Construction Accidents

Construction workers are exposed to a variety of risks everyday, and the profession offers arguably one of the most dangerous workplaces in the economy. Risks associated with vehicles, equipment and half-completed structures create an environment where even small mistakes can lead to a serious injury.

On average, there are 11,200 disabling accidental injuries to construction workers every hour during the year. These injuries can take on many forms, including:

  • Accidents involving earthmoving equipment such as bulldozers or excavators
  • Amputations
  • Back and neck injuries
  • Burns
  • Crane accidents
  • Crushing and pinning accidents
  • Electrocution from contact with exposed or unsecured wires, voltage boxes, even arc flash
  • Falls from scaffolding, roofs, ladders, above or below ground structures
  • Highway construction accidents
  • Impalements
  • Injuries caused by falling objects or equipment
  • Injuries caused by tools such as nail guns, saws or drills
  • Lacerations
  • Motor vehicle accidents
  • Negligent storage of machines, tools, building materials, or debris
  • Scaffold collapse
  • Traumatic brain and head injuries
  • Trench cave-in

The Occupational Safety & Health Administration has taken great strides in standardizing and overseeing the safety mechanisms in place on construction sites throughout the United States. But accidents can and do still happen with alarming frequency, often because basic safety procedures have been overlooked or because of the negligent actions of another person or company.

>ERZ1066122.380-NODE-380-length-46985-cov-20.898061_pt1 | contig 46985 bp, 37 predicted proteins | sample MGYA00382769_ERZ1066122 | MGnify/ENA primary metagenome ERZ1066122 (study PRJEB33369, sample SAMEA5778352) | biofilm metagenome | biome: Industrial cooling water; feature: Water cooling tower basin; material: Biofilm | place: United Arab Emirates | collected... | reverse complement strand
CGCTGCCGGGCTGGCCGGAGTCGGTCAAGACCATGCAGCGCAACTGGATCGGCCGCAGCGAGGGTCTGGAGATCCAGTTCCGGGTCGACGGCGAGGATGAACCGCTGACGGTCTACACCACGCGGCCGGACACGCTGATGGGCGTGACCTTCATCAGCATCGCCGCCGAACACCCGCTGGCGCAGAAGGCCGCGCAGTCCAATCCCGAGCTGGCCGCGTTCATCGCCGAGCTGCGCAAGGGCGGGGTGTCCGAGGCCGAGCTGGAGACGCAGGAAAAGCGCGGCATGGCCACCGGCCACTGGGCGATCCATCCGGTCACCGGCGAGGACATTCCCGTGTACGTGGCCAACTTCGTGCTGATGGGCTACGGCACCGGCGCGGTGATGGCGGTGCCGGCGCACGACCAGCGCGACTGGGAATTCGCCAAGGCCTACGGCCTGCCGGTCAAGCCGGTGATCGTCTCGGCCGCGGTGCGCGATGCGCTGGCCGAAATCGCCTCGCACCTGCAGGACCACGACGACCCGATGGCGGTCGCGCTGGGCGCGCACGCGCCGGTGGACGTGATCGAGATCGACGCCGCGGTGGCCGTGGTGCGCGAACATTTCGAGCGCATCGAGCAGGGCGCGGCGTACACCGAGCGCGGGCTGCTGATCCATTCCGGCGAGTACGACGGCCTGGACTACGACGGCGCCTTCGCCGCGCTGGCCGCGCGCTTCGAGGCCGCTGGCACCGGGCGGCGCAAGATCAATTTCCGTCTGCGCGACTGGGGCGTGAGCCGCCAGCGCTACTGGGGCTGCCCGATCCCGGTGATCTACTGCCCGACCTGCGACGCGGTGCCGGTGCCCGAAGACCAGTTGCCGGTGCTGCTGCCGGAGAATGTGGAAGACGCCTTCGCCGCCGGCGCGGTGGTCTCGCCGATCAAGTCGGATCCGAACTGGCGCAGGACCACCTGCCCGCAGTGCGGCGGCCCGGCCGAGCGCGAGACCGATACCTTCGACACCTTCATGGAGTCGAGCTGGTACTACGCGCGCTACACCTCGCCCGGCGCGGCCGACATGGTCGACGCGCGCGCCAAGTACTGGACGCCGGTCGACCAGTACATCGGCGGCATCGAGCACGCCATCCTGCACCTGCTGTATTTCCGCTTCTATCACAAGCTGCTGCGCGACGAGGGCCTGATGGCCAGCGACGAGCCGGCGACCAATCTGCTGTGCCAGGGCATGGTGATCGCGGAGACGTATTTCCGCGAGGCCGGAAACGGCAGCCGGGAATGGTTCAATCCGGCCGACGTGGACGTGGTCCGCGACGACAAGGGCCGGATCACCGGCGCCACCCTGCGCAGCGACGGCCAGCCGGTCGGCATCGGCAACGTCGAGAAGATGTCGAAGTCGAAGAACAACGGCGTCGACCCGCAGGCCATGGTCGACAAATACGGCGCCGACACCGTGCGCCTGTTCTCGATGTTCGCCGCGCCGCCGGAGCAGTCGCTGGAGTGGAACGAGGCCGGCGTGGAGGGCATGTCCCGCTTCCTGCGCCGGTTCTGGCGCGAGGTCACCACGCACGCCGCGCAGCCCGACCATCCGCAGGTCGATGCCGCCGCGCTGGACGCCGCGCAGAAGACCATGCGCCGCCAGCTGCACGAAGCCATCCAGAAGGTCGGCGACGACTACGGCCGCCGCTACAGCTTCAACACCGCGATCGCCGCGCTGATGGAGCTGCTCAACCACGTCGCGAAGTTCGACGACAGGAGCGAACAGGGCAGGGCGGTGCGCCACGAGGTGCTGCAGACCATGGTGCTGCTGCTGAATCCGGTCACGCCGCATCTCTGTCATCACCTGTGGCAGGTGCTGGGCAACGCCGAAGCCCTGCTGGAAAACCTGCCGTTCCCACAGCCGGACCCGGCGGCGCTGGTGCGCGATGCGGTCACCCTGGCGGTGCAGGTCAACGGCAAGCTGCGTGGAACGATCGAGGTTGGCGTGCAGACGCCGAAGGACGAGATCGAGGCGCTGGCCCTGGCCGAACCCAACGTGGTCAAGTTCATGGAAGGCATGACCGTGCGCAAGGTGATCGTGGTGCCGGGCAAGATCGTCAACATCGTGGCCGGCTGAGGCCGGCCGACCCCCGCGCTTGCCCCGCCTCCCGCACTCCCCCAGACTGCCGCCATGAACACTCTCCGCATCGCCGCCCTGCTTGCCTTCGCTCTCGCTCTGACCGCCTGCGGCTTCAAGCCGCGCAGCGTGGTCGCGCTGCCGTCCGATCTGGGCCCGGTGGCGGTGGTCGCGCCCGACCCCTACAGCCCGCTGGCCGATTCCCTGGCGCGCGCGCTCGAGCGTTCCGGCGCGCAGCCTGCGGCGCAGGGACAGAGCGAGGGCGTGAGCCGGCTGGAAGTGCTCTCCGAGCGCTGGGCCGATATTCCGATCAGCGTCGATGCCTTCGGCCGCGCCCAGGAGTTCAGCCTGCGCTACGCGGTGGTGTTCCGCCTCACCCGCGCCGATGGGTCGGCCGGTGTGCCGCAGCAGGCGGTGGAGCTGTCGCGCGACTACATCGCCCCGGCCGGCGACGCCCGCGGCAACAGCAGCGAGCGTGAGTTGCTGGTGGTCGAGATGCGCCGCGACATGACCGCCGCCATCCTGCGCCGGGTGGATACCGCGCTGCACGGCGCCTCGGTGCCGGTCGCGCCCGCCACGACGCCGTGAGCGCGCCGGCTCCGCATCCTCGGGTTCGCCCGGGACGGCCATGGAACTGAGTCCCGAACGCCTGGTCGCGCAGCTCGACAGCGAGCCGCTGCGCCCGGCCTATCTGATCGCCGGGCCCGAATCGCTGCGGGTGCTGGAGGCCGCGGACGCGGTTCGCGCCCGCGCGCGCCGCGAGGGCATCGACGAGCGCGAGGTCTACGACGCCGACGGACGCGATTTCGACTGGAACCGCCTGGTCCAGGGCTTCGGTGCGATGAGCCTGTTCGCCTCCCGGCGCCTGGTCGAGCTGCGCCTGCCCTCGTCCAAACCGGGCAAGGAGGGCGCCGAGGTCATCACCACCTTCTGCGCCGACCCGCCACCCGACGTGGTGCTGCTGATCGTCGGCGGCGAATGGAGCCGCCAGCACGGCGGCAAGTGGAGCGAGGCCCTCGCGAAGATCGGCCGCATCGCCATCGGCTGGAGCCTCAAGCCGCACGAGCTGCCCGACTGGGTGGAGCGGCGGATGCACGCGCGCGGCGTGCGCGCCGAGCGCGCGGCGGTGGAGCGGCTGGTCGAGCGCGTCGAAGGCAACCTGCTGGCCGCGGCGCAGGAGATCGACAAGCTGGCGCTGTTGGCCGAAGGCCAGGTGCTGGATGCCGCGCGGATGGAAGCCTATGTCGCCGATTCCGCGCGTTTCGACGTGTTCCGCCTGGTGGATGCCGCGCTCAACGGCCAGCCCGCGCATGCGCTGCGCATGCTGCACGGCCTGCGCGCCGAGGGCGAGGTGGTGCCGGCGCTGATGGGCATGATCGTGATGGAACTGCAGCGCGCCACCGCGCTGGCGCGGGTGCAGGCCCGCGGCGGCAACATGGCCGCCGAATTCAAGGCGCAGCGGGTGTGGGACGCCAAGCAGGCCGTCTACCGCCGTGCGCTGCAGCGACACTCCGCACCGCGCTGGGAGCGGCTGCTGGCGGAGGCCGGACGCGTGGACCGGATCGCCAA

Determining fault can be more complicated in construction accidents than other areas of personal injury law. Usually there are many parties involved including owners, general contractors, subcontractors, managers, manufacturers, foremen or employees.

A general contractor is usually responsible for hazardous conditions existing on a jobsite. In fact, not all conditions that pose a hazard on a construction site are recognizable to the workers. Often, workers are not trained to identify these hazardous conditions, or they are hidden.

The numerous hazards on a construction site can often be eliminated if the general contractor or subcontractors are doing their job properly. The general contractor, subcontractors or other specific trades are in a position to recognize those hazards and it is their responsibility to remove, repair or warn the workers of the existing dangers.

General contractors or other trades can be negligent if they fail to identify hazards and, even further, fail to correct them or warn of them. Their negligence can cause various accidents such as: slip and falls, falls off ledges or beams, trips, vehicle accidents, equipment injuries and more.

Only experienced personal injury attorneys with expertise in construction injuries will be able to sort through those involved to properly evaluate your case and recover the most possible for the injuries you suffered.

At Kolsby Gordon, we have deeply experienced attorneys with a background and focus on construction accidents in the tri-state area. To learn more about specific areas of construction law, click on the listings to the left. And please contact us if you or a loved one has suffered an injury at a construction site.